“I am a science educational writer.” This, my standard response to the inevitable cocktail party question, “What is it that you do?” always elicits a blank look, so I’ll begin by explaining what a science educational writer does.
According to the Oxford dictionary an education is an enlightening experience. A science educational writer then, produces content that enlightens the reader, not just about the current state of scientific knowledge, but also about the scientific process.
Both children and adults are consumers of science educational content, which may be delivered in many different formats. Books, magazines, videos, apps, curricula, and podcasts all may contain science educational content.
I stumbled into the field of science educational writing accidentally, by completing an online survey. At the time I taught college biology and the purpose of the survey was to assess my interest in adopting a new textbook. A final question on the survey asked, incidentally, if I would be interested in contributing content. Yes, I said, and sent in some samples.
The lead editor liked my writing, but informed me that all of chapters had already been assigned. She then mentioned, incidentally, that she liked the figures accompanying my text. When I told her I had made one of the figures myself she hired me as scientific art advisor, a role in which I was responsible for supervising artwork development for the entire, forty-seven chapter textbook.
I learned a lot from my stint as scientific art advisor, but there was still a lot I didn’t know, a point that was driven home some time later, when a hiring manager for another project emailed me to ask, “Are you familiar with Bloom’s taxonomy?” I wasn’t, but Google was, enabling me to send an affirmative response a few minutes later. I got the job. Thanks, Google!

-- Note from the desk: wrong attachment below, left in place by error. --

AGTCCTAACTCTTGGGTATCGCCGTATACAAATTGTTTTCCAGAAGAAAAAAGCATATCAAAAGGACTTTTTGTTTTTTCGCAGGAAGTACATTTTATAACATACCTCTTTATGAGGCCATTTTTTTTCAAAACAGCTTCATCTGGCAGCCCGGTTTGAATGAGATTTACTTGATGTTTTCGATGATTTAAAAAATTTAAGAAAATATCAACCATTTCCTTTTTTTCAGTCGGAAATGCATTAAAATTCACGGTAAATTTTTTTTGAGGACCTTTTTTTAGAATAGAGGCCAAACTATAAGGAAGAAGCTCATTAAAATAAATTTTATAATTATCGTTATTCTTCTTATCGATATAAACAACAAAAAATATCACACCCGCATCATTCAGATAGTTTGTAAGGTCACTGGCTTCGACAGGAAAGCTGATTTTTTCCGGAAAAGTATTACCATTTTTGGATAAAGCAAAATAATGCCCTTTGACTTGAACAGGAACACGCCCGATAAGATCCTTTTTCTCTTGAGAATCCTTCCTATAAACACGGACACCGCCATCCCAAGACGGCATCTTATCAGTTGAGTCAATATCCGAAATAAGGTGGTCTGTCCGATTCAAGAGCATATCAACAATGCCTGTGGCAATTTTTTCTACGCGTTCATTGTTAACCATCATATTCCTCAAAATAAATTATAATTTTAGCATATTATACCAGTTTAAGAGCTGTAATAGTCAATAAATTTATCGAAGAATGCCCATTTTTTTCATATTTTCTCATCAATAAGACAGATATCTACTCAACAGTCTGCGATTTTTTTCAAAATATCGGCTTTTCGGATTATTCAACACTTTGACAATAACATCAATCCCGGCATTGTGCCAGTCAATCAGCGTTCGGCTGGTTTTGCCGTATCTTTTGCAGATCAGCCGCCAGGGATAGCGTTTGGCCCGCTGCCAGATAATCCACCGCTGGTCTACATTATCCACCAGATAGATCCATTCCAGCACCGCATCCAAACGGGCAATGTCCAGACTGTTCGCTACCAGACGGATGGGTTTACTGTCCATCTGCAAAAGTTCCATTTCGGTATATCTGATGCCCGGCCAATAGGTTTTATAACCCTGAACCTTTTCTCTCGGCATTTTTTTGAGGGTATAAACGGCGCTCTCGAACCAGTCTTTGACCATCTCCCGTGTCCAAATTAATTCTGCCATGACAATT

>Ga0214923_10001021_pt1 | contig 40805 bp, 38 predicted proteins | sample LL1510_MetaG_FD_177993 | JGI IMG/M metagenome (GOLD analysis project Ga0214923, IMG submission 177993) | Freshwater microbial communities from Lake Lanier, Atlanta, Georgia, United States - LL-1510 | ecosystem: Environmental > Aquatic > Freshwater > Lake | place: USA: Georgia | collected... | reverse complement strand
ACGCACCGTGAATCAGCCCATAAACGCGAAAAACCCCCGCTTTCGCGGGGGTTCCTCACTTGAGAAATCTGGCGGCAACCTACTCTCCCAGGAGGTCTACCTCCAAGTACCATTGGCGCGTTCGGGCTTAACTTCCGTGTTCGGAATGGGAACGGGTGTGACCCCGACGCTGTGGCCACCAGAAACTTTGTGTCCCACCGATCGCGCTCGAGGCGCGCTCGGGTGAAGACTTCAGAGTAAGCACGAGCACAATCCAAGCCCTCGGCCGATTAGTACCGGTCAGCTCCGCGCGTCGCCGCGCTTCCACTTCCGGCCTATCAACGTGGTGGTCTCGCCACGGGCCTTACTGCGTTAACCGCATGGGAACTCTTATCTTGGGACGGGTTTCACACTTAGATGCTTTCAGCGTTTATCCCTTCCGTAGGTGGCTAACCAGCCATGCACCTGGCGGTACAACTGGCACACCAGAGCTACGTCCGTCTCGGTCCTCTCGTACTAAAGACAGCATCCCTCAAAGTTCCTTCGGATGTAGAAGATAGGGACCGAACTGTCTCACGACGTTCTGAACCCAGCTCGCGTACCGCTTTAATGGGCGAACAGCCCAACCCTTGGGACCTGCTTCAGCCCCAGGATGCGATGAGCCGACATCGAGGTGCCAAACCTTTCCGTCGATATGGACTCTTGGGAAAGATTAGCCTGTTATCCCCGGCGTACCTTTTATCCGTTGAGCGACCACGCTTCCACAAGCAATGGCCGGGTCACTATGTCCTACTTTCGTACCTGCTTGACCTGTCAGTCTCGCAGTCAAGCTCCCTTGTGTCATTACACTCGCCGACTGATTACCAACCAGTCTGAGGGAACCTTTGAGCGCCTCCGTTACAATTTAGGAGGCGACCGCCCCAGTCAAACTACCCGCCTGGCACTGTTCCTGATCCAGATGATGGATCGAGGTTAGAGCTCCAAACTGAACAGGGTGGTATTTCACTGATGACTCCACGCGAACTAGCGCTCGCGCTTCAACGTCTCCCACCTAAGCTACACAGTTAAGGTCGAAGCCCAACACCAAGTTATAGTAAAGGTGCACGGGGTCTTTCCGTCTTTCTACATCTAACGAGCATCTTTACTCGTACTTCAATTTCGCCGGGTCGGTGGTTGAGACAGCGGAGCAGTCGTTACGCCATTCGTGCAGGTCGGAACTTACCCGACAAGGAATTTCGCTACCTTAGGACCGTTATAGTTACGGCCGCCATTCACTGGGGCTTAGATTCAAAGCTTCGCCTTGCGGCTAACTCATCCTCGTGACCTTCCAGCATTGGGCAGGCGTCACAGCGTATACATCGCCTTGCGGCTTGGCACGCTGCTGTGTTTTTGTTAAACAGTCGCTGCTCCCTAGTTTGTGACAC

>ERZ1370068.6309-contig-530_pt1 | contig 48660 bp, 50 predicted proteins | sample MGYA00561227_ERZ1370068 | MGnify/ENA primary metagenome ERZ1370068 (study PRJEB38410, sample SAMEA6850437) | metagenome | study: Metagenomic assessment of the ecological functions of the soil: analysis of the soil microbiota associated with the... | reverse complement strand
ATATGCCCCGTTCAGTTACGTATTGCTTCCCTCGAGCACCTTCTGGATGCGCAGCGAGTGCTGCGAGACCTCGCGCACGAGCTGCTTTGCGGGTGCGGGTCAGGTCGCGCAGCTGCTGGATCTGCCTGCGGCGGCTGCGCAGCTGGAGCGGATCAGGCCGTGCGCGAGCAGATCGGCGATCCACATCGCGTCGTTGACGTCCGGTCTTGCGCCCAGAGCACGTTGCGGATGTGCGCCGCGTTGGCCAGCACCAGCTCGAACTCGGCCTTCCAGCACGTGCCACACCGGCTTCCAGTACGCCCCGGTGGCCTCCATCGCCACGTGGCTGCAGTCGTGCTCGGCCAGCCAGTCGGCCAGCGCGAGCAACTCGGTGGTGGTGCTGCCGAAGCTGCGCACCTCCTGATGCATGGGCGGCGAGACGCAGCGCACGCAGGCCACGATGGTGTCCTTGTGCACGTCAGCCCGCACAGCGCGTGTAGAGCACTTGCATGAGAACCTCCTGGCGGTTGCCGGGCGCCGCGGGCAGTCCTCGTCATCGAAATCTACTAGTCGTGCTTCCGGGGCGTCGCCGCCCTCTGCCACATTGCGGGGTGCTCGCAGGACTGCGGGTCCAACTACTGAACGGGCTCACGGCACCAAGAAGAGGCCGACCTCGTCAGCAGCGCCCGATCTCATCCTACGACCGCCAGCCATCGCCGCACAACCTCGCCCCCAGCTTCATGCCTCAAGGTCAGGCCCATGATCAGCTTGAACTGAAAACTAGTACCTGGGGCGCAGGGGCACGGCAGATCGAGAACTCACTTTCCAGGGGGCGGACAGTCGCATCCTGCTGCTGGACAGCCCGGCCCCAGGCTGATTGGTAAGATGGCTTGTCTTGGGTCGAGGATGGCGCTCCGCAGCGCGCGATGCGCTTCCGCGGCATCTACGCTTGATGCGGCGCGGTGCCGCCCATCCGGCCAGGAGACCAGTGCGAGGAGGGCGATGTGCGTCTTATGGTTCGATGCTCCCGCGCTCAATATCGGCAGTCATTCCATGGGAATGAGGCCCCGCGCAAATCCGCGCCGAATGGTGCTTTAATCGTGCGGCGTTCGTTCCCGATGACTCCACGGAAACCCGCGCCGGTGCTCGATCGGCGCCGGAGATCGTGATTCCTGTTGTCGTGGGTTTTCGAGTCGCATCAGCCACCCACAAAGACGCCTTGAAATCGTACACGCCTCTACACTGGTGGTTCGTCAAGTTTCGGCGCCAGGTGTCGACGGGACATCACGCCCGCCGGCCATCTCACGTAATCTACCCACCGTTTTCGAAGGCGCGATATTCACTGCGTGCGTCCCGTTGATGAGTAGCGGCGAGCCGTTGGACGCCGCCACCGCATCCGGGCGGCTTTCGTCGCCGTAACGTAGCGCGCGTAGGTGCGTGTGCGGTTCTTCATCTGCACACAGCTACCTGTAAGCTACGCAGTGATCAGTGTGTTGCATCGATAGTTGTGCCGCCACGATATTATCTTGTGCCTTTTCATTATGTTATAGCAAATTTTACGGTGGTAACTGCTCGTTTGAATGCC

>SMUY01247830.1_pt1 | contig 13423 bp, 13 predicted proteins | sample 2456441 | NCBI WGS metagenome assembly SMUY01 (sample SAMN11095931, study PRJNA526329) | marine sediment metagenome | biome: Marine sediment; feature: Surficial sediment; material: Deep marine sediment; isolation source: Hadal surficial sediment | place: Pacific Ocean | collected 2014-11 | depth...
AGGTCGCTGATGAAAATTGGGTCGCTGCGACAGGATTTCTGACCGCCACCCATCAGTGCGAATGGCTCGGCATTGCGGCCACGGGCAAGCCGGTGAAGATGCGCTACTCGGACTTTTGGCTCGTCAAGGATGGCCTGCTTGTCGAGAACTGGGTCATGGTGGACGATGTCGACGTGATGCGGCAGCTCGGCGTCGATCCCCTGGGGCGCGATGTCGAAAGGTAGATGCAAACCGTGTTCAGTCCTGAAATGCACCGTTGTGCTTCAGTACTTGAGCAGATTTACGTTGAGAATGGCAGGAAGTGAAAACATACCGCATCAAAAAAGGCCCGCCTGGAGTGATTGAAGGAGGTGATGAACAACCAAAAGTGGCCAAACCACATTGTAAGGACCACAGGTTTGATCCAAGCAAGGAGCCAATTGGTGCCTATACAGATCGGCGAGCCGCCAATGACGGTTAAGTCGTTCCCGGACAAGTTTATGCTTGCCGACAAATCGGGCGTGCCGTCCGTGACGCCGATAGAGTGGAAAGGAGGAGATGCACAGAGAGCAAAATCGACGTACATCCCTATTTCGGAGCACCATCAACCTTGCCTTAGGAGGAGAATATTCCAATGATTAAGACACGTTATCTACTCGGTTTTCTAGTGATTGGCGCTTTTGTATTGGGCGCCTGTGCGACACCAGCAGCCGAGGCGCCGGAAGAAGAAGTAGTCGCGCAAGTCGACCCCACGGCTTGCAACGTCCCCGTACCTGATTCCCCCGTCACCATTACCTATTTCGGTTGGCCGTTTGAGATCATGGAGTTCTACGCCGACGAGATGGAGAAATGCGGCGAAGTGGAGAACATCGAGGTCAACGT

For a long time I considered science educational writing a stepping stone to another, more traditional writing venue, such as journalism or grant writing or medical writing. But the educational assignments kept coming: another biology textbook, and interactive physical science curriculum, virtual labs, test passages and assessments. Finally, it dawned on me that this is what I do. I am a science educational writer, and there is nothing I would rather be.
I am now intimately familiar with Bloom’s taxonomy, which is a method for classifying educational goals, and with other educational concepts including NGSS (Next Generation Science Standards) Dale-Chall (a readability formula), item (a question), and distractor (a wrong answer).
It me took a long time to amass this knowledge and I had to do it piecemeal, by reading up on various concepts as the need arose. I decided to start a blog to provide a one-stop source for finding information about science educational writing. Through feedback and suggestions I also hope to increase my own knowledge base, and to make some friends along the way.